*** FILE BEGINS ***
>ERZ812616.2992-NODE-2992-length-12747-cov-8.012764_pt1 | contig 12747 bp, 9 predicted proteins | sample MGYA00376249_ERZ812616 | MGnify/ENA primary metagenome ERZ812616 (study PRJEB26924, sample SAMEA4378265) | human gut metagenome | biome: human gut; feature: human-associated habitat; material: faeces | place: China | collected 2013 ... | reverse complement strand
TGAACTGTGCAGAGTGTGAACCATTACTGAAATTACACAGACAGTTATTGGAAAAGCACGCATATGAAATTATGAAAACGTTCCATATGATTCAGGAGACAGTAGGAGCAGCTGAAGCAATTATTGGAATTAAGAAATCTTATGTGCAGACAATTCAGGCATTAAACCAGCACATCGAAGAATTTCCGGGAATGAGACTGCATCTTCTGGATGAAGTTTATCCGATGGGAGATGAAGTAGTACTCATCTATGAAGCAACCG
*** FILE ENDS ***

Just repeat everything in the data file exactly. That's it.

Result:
>ERZ812616.2992-NODE-2992-length-12747-cov-8.012764_pt1 | contig 12747 bp, 9 predicted proteins | sample MGYA00376249_ERZ812616 | MGnify/ENA primary metagenome ERZ812616 (study PRJEB26924, sample SAMEA4378265) | human gut metagenome | biome: human gut; feature: human-associated habitat; material: faeces | place: China | collected 2013 ... | reverse complement strand
TGAACTGTGCAGAGTGTGAACCATTACTGAAATTACACAGACAGTTATTGGAAAAGCACGCATATGAAATTATGAAAACGTTCCATATGATTCAGGAGACAGTAGGAGCAGCTGAAGCAATTATTGGAATTAAGAAATCTTATGTGCAGACAATTCAGGCATTAAACCAGCACATCGAAGAATTTCCGGGAATGAGACTGCATCTTCTGGATGAAGTTTATCCGATGGGAGATGAAGTAGTACTCATCTATGAAGCAACCG